Amazon Competition Doesn’t Scare Upstart Switch Maker

We see it happen two or three times every quarter. Stocks and even entire sectors get routed. And it’s all thanks to rumors that Amazon (AMZN) wants to enter their market space.

Today, techs are taking the hit. That’s because, on Friday, The Information broke a story about Amazon’s plans to enter the $14 billion global market for data-center switches.

The impact was immediate. Cisco Systems (CSCO) and Arista Networks (ANET), the leading switch-makers, lost 4%.

These days, “Death by Amazon” is reason enough to sell first and ask questions later.

However, investors should ask questions …


Cisco and Arista fell about 4.3% apiece Friday. You can see when the markets started digesting the news. Meanwhile Amazon gained 0.9%.

This is not an indictment of The Information. The technology-reporting website is a veritable scoop machine. Its writers have sources deep inside the biggest tech and venture capital firms. Its reports are often market-moving.

What’s questionable is the knee-jerk conclusions drawn by traders and analysts.

I will give you an example. In June 2017, Amazon announced plans to enter the $800 billion grocery market. It spent $14 billion to acquire Whole Foods, an upscale grocery retailer with 460 stores. The move was immediately characterized as the end of traditional grocery retailing.

Related story: The Real Story Behind Amazon and Whole Foods

Shares of competitor firms collapsed. Analysts quickly revised their financial models. Declining margins and market share got baked-in to the numbers of perceived lesser companies.

Walmart (WMT) lost 10% of its market capitalization, falling to $71. Costco Wholesale (COST) fell 16% to $149.

Months later, Walmart reached a high of $107. Last week, Costco closed at $216.54, a record high.

In other words, both pullbacks presented incredible buying opportunities. My Power Elite subscribers are sitting on close to a 40% gain in Costco, just over the past year alone. Learn more about my strategy for picking best-in-class stocks when you click here.

So, worries about Amazon dominating data center switches looks like a repeat.

Amazon is a terrific business. In a little over two decades, managers have cobbled together a series of ancillary services that make the larger ecosystem irresistible.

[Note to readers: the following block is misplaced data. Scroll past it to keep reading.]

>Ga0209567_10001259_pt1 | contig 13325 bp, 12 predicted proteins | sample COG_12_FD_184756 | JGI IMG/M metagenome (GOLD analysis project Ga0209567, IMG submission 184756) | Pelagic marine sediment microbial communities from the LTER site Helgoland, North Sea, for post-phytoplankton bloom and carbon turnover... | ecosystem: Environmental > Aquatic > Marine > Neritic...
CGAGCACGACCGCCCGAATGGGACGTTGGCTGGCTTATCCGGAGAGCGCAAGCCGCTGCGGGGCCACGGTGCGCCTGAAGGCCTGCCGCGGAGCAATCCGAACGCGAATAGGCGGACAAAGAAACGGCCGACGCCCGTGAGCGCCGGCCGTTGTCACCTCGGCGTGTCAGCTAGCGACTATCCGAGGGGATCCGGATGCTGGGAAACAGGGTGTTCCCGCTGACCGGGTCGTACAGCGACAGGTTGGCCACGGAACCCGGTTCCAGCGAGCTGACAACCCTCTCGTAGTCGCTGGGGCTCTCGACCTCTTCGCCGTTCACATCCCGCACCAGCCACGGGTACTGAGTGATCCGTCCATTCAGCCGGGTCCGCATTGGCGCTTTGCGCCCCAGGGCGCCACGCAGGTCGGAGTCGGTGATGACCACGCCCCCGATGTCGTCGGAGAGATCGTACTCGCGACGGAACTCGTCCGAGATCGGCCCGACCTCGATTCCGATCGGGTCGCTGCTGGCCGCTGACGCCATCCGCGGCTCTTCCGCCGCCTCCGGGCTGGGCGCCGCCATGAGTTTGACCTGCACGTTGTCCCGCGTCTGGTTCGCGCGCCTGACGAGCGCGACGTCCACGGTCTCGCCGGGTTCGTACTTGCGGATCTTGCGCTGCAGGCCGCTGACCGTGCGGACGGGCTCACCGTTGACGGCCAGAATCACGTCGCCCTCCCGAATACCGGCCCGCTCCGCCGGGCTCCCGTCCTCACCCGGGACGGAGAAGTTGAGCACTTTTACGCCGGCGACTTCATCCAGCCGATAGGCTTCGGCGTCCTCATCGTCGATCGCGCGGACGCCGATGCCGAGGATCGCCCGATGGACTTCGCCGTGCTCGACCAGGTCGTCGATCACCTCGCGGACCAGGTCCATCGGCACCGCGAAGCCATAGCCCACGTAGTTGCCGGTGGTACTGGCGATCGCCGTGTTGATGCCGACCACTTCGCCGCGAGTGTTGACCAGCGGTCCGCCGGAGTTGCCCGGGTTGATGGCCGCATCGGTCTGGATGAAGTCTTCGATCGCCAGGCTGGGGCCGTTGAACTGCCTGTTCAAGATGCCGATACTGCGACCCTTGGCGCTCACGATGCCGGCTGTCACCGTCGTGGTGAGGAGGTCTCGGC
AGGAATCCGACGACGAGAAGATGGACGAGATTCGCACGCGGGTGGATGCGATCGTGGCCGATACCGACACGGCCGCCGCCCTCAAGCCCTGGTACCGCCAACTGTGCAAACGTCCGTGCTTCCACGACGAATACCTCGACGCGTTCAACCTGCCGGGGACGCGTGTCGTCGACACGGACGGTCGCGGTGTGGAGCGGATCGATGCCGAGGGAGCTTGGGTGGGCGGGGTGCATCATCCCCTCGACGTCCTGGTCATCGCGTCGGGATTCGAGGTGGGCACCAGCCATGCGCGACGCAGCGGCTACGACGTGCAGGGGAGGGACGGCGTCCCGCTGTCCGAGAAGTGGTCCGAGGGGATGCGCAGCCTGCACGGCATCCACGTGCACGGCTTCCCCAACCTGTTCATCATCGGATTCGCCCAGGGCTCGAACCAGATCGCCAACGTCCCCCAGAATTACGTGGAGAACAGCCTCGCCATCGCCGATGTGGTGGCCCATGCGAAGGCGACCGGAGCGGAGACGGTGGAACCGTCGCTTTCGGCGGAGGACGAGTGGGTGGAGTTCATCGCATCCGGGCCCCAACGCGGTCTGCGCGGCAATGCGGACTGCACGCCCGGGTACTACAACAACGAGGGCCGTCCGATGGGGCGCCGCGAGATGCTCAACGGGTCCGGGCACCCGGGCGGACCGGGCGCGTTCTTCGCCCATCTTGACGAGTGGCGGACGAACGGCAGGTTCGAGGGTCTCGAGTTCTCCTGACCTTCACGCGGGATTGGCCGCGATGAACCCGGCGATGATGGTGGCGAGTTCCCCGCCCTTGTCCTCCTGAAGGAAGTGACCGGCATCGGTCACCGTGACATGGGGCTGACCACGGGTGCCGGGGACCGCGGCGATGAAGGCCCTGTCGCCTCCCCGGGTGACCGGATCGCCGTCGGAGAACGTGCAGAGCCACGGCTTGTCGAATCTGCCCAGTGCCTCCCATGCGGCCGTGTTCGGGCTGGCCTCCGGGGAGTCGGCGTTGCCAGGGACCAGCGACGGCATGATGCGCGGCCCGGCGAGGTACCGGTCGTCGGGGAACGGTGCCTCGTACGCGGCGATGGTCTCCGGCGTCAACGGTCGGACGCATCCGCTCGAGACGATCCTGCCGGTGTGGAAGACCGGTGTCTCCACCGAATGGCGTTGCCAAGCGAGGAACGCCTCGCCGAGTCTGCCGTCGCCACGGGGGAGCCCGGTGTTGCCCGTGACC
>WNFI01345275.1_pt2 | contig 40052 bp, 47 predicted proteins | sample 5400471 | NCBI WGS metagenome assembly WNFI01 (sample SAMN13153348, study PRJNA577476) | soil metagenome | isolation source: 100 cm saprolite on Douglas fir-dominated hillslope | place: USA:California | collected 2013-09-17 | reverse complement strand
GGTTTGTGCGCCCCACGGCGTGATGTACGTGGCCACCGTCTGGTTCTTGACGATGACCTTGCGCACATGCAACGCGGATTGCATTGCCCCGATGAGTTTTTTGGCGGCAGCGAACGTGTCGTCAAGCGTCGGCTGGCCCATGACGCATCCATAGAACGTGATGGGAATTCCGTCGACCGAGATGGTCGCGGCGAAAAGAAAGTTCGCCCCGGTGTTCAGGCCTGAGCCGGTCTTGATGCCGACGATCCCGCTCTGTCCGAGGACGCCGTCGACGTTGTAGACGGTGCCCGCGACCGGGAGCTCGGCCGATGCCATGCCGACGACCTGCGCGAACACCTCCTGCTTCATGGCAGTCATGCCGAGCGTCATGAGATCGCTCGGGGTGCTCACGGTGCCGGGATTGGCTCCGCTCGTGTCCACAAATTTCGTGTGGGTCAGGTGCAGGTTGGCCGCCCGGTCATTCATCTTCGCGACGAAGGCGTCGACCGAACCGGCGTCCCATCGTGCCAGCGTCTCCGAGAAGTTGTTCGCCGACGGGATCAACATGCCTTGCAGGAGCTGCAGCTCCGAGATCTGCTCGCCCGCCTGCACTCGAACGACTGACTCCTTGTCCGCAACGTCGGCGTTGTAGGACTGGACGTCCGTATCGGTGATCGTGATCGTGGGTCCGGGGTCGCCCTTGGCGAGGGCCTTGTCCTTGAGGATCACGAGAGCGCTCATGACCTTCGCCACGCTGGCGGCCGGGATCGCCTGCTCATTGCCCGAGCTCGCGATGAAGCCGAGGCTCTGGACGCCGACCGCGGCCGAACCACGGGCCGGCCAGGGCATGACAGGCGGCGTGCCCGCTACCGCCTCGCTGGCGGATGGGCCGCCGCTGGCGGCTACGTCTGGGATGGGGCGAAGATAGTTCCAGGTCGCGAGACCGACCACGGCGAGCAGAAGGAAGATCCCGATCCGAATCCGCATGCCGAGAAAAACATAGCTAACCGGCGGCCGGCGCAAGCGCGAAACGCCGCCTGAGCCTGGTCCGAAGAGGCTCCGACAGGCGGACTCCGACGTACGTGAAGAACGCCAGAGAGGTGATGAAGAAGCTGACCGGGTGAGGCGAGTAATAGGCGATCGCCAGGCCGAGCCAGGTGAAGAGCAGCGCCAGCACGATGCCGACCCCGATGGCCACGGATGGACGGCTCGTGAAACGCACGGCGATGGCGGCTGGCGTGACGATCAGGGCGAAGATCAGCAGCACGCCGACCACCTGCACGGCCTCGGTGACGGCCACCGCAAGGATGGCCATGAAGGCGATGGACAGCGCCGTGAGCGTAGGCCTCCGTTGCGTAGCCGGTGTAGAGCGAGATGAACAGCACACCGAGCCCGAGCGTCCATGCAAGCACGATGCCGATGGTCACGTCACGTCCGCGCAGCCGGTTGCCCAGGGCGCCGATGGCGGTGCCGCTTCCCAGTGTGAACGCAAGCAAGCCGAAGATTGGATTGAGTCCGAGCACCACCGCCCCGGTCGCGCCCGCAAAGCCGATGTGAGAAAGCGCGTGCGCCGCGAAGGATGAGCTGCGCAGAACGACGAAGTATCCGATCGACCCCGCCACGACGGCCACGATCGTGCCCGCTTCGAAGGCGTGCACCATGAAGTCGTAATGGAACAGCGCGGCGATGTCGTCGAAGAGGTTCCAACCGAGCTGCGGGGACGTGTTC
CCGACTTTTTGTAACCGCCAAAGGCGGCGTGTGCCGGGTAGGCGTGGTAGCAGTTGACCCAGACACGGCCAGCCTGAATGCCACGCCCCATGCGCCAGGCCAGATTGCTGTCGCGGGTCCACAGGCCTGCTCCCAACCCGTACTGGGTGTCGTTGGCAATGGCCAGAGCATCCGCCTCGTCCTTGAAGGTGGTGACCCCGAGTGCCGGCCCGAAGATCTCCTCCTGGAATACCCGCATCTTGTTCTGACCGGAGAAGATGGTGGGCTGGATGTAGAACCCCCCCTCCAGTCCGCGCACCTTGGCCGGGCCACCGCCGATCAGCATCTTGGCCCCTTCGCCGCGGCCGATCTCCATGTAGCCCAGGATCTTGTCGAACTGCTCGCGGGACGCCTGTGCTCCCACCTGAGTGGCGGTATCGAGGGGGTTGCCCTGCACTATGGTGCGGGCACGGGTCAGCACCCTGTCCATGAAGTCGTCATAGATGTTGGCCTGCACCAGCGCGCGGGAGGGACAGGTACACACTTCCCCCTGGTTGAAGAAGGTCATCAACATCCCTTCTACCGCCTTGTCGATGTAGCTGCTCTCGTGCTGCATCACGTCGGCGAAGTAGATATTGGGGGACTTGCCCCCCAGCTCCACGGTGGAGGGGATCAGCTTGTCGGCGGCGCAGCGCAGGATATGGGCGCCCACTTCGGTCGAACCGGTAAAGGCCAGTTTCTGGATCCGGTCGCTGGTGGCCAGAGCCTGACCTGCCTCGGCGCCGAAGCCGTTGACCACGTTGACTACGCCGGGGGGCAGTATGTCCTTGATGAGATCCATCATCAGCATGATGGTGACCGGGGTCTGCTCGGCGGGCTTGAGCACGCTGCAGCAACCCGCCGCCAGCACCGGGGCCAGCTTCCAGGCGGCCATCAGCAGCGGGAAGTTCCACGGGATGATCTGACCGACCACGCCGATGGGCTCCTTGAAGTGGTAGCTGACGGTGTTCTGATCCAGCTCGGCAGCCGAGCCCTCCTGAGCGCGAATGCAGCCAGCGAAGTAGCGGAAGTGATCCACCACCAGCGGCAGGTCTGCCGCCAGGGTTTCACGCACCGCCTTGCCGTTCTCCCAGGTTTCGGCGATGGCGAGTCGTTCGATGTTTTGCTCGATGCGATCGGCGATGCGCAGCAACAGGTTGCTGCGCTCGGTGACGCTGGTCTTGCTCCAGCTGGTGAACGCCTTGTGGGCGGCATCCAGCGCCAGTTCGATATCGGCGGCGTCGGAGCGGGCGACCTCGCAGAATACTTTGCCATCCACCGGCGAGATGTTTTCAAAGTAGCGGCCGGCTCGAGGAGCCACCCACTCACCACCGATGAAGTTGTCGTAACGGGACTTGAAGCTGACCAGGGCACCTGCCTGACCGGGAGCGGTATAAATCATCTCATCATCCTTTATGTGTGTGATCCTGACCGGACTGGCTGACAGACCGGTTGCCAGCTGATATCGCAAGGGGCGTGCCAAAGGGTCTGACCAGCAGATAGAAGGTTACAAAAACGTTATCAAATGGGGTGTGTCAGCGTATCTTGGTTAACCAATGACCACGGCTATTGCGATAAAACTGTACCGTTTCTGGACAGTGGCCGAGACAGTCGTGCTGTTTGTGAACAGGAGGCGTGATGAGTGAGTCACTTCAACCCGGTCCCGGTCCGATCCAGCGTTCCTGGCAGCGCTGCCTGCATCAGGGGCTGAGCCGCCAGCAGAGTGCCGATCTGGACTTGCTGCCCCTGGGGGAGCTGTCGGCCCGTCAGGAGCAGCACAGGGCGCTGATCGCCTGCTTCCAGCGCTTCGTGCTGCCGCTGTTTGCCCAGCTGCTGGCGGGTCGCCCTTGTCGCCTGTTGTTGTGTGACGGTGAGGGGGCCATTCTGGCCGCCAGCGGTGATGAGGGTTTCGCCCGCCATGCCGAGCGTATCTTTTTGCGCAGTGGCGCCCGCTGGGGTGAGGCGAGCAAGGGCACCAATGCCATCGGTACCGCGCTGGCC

Prime Day kicks off at 3 p.m. today. But this year’s event offers a twist. Amazon will offer exclusive deals to shoppers with monthly and annual memberships for 36 hours instead of 24.

For the price of a fairly modest annual subscription, the company’s Prime customers get free videos and music, digital storage, faster delivery, and deals on groceries at Whole Foods, among other things.

There is no end in sight to the types of products and services that can be added. Especially given the scale of Amazon Web Services, its vast cloud infrastructure.

AWS began as the cloud infrastructure supporting Amazon. But today, it is a massive standalone business. In 2017, AWS contributed $17.5 billion in sales, about 10% of total Amazon sales. It has become the leading infrastructure provider to corporate enterprises, education and governments.

All of the corporate world is moving to the cloud. Gartner, a leading information technology research and consultancy, predicts the transition to cloud-based infrastructure is a $1 trillion opportunity.

And that’s where Arista comes in …

Arista Networks began in 2004 when Andy Bechtolsheim, David Cheriton and Kenneth Duda thought they could use software to dramatically increase the efficiency of network switches and routers.

Their Extensible Operating System — a scalable, open-software framework — made dumb switches smart. And it moved everything to the cloud.

EOS is completely programmatic. It gives data center clients greater control over how the network performs. Routing, tracers, software-development kits, security and other key parts of the network are treated as modular pieces. They can be added, upgraded or even removed without disrupting the entire network.

In 2017, Barron’s reported Arista routing solutions had a total cost of ownership of $3,000 per 100GbE port.

The cost of a comparable Cisco solution was $100,000.

So, when you see Cisco’s stock falling, it’s not because of Amazon. It has considerable competition coming from Arista, and it’s strong.

Last year, Arista logged $1.65 billion in sales, up 45.8% year-over-year.


That business is thriving because the migration to cloud computing is so large. There will be many winners. And Arista is the preferred platform for routers and switches.

For Amazon, data center switches simply represent a tool to bring more enterprise customers into the AWS cloud ecosystem. Adding video, data storage and grocery discounts for Prime members did not kill Netflix (NFLX), Dropbox (DBX) and Costco.

Amazon switches will not kill Arista.

Arista shares are currently trading at $266.49. The market capitalization is $19.8 billion, and the forward price-to-earnings multiple is 32x. That is not unreasonable given current growth trends.

It is hard to determine whether fears of Amazon encroachment will drive the price significantly lower in the near term. However, longer-term investors should get ready to scoop up Arista shares. A major buying opportunity is near.

Best wishes,
Jon D. Markman

P.S. I’ll be speaking at the San Francisco Money Show in August. It will be a great show, with all sorts of experts sharing their insights. You can find more about that incredible conference by clicking here. I hope to see you there!

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